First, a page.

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said? The next extract is from a New President and his government, shall hare England paper, the Connecticut Courant. free trade, Let any one read the following i liechan's stand idle in the streetz, in article, and then say, whether my advice "quiring if there is any news from Wash- was not good " In Marblehead, that ” irgton. They feel the loss of their busi- wonderfully patriotic town, there bas ý ness; the stagnation of comnerce, and “ been soineihing very niuch like mobbing. " ask what does all this mean? - The The fishermen collected in a body to the « Mechanic is obliged to dismiss his journey- " number of two or three hundred, set all

men--his customers desert him, or call to “ the bells a ringing, and paraded through “ tell him they cannot pay him on account the streets ; then repaired to the stores of of the embargo. The Former finds no " those merchants who supply the fisher" market for his produce. His notes given men, and take their fish, demanded pay *v for land will be due in the spring. To “ for the fish, or the value in such articles • raise money, bis oats, hay, and corn, were as they wanted. On being told it was not * to be sold, but robody will buy.---The possible to pay them, and the fish were

poor Sailor-generous, honest, and un- " on band and could not be sold, and that ** suspecting, lies on his oars: His last “ they were not able to supply them with :* shilling is gone to aid a distressed ship- « the articles they demanded, the fishermen

mate, and there is not a shot in his locker. o entered the stores and took such articles or Poor fellow--he * wants but little, nor " as they could find, allowing the owners to " that little long," but he can't understand " take an account of them. It is said

why ihe ship's aground ---All-all are sone opened desks and took money « exclaiming what do all these things mean? They went to the wharfs and seized

Congress have laid an enbargo. They “ wood, which they divided among them “ have bound their fellow.citizen's, haud “s and carried it to their houses. The " and foot. They will not condescend to leading democrats took great pains to tell the people their reasons for this mea- “ quiet them, and hush up the matter, to sure, so important, so unexpected, so

prevent its going abroad. We are told pregnant with mischief People of • The fishermen at Cape Ann are about to America-look at your situation-ask “ take the same course. There they are al

your leaders of both parties why the times " so almost to a man democrats. Before are so changed? You love your country next May these fishermen, as well as a

-you seek her true interest-you will pumerous class of niechanics, must be in “ submit patiently to the losses for the good i "real distress. The Supplementary Ém“ of the public; but you wish to know what " Largo Bill, permitting the fishermen to great benefit is to be derived from the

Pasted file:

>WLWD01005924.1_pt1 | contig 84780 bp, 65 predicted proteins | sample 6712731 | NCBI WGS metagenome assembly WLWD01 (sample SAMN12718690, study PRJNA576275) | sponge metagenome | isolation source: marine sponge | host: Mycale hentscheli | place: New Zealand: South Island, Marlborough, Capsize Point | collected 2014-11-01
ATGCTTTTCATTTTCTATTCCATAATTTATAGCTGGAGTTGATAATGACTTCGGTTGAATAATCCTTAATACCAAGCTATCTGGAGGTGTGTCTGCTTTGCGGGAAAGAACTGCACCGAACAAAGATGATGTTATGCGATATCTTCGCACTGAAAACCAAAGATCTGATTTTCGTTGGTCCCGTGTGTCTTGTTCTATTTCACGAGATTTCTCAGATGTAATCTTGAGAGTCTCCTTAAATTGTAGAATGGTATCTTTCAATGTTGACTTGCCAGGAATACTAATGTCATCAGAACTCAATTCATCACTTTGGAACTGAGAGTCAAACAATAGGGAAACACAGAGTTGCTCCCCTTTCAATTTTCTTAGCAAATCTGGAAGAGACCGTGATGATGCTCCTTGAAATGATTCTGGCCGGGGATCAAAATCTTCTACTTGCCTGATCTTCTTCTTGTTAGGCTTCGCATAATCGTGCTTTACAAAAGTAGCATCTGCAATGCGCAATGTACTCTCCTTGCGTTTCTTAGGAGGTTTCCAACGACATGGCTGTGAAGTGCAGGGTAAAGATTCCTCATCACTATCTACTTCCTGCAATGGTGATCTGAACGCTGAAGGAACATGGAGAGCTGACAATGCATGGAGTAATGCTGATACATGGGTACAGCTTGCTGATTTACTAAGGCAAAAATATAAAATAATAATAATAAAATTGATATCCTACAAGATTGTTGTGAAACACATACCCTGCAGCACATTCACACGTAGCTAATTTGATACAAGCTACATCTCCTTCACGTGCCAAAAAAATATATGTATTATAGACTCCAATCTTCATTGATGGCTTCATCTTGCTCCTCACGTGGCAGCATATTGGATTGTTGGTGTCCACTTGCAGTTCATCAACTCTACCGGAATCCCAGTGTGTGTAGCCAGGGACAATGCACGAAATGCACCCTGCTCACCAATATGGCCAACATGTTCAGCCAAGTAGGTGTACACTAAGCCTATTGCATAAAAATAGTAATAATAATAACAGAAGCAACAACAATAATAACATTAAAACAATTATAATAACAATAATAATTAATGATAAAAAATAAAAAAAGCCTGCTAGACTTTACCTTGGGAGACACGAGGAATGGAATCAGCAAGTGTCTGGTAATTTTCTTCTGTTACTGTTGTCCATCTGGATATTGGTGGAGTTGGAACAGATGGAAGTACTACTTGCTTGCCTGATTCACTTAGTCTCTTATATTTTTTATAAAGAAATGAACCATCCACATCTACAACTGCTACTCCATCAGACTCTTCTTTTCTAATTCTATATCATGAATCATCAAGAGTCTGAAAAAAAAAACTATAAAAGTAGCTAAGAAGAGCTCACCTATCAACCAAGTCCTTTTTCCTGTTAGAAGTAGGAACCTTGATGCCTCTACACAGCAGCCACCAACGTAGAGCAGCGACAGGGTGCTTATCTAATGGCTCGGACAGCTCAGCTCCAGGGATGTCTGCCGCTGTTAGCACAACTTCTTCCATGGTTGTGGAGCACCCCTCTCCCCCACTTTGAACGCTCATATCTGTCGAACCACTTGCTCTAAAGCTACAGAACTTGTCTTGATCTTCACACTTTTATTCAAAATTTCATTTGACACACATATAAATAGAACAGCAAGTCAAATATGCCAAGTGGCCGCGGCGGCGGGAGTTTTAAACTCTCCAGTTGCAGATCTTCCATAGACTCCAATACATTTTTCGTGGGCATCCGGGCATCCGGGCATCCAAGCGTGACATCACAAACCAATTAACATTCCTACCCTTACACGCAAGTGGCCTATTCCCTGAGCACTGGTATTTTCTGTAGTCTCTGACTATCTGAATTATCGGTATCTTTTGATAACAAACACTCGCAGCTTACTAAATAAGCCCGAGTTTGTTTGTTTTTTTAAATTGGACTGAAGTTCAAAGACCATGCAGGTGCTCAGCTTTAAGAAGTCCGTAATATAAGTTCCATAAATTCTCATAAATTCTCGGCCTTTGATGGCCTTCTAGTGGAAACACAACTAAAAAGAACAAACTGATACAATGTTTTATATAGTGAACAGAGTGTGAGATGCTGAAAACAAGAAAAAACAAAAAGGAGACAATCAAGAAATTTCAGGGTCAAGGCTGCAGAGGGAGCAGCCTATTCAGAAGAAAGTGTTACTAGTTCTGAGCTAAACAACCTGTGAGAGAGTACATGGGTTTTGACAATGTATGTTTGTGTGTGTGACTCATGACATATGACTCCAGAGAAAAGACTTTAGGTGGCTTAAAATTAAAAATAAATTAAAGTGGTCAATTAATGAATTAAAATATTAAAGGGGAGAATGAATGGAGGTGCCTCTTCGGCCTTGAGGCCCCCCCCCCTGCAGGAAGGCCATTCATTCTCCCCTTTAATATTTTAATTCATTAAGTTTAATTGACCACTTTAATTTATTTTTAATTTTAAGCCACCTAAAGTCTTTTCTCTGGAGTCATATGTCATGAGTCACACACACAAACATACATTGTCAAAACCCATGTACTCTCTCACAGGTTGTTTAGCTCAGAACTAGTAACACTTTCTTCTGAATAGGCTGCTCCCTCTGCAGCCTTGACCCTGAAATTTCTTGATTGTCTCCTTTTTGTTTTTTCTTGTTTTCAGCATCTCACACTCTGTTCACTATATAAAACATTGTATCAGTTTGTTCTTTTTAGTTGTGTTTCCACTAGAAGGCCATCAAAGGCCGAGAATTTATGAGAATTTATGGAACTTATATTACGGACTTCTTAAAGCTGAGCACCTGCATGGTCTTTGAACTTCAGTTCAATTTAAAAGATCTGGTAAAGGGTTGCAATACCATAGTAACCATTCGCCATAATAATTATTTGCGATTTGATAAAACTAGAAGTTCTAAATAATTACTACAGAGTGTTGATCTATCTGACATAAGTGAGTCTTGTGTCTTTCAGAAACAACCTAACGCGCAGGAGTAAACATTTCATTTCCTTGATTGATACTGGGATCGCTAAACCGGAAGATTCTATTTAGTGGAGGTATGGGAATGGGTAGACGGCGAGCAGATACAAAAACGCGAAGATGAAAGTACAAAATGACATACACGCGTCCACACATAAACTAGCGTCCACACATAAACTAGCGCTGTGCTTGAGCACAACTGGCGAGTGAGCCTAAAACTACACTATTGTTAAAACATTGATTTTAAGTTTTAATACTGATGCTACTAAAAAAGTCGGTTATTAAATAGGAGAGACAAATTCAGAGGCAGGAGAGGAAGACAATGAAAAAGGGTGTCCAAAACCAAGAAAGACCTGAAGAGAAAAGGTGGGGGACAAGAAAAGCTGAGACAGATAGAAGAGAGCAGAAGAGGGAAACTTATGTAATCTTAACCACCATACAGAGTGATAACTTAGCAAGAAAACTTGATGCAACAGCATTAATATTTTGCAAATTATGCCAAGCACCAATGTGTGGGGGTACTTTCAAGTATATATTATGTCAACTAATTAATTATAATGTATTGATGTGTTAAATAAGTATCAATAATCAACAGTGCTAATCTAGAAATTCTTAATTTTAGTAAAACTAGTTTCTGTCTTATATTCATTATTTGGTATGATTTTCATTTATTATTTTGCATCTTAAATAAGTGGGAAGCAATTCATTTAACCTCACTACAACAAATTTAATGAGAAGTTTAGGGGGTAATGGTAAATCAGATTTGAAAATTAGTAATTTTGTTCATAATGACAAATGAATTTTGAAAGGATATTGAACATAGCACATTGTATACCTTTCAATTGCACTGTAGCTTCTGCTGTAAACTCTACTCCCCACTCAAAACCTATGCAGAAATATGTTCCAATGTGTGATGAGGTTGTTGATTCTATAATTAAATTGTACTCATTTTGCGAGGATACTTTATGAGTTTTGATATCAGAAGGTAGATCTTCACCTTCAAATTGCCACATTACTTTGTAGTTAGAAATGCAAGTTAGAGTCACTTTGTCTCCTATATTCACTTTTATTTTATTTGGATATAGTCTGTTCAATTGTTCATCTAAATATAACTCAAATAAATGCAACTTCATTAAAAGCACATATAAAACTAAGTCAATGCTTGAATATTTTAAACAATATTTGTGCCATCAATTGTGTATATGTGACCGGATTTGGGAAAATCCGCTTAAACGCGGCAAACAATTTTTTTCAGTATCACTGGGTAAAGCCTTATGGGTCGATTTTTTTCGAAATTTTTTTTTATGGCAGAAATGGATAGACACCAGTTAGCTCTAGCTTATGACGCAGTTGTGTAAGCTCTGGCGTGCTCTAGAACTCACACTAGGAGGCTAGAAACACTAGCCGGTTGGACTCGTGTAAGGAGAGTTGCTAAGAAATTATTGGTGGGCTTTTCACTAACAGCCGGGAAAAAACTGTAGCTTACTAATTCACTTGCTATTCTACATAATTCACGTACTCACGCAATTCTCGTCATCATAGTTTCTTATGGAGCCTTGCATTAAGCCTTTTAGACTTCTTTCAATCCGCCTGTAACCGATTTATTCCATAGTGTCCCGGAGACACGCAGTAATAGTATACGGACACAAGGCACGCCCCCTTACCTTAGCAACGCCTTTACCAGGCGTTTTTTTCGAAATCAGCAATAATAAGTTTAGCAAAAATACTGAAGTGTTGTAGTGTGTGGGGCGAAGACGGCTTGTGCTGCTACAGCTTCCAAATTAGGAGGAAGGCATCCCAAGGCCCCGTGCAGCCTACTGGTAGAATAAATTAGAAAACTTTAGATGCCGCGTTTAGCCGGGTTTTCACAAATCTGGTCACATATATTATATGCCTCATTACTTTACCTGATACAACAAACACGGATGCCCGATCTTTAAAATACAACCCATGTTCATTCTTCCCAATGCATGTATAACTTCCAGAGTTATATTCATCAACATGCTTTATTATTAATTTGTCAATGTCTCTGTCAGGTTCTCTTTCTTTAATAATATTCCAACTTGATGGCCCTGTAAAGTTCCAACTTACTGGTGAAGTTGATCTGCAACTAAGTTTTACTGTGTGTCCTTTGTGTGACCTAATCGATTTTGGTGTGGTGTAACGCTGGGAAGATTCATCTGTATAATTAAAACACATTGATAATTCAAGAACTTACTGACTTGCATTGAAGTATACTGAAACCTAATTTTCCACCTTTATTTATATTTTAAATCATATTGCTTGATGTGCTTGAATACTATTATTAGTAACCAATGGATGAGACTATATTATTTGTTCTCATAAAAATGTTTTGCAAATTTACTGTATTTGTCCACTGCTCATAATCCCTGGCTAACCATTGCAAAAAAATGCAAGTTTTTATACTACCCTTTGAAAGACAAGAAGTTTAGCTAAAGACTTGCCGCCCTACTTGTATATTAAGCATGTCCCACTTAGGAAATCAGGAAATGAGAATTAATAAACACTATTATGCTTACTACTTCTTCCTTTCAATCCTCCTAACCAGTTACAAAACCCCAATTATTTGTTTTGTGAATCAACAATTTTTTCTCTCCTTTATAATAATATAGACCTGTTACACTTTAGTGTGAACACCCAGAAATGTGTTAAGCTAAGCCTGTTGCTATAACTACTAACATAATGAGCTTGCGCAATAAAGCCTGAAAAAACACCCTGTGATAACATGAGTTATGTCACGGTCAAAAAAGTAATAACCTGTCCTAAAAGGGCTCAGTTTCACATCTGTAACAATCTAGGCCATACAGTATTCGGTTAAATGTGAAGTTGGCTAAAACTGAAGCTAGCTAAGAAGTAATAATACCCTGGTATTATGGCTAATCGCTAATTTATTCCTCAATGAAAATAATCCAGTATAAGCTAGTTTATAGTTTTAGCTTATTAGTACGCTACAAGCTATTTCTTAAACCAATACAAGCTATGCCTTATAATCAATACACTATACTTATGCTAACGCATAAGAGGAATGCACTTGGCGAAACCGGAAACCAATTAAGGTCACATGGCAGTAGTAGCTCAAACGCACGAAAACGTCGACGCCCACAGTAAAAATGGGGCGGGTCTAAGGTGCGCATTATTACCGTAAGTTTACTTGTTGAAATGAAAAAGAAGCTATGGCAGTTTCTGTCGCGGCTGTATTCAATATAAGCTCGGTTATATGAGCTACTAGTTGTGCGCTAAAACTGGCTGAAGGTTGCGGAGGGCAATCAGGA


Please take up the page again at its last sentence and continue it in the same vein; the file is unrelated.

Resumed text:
go out, will attord little or no relief, for embargo? You ask in vain. All is si- " the fish will be of no value wben taker, " lence and darkness. You are command- nor will the owners of vessels fit tbem • ed by the administration to submit. In

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*' out. We are told that good fish which “ deed passive obedience and non-resist- were selling at 3 and 4 dollars per quin

ance is your only duty. My country- tal, cari now be bought for 1 dollar and “ men; be not deceived. If the embargo 50 cents per quintal, and few that will originated in wisdom, it will bear a strict

purchase at this price.”-Marblehead is examination there should be no secrets is a sea port town in the State of Massachu

on a subject so deeply interesling to the sci's Bay. The wharfs are the receptacles prosperity of the people there can be no for fire-wood, brought down the rivers and

good reasons for silence and darkness.- along the coast. The fish was generally " Legislatures may applaud this measure, sent to the West Indies, to Portugal, Spain, " but the people want something more sub- and up the Mediterranean. The fishermen " stantial ihan the applause of birelings be- are very numerous, and, without a market “ fore they acquiesce."- - Did I not say,

for their fish, they must nearly starie, that this would be the case ? Did I not give forming, as they do, no inconsiderable my reasons for saying so ? And did not the part of the whole of the conimunity in Morning Chronicle and its herd of American that district; and, let it be observed, that, writers abuse me for so saying? Did they if they do not export, they have no maket not threaten us that America would starve at all. There is no large community to the West Indies, and did I not answer, that come and take the fish off their hands. All she must starve herself first I said, be- is stagnant at once. The effect is as sudden sides, in case of war, pray shut up the Ameo? | as that of a hurricane. Io various parts ricans, and proclaim, that any State which of these newspapers, we have descriptions of will openly throw off the authority of the failures in trade and credit. Four banks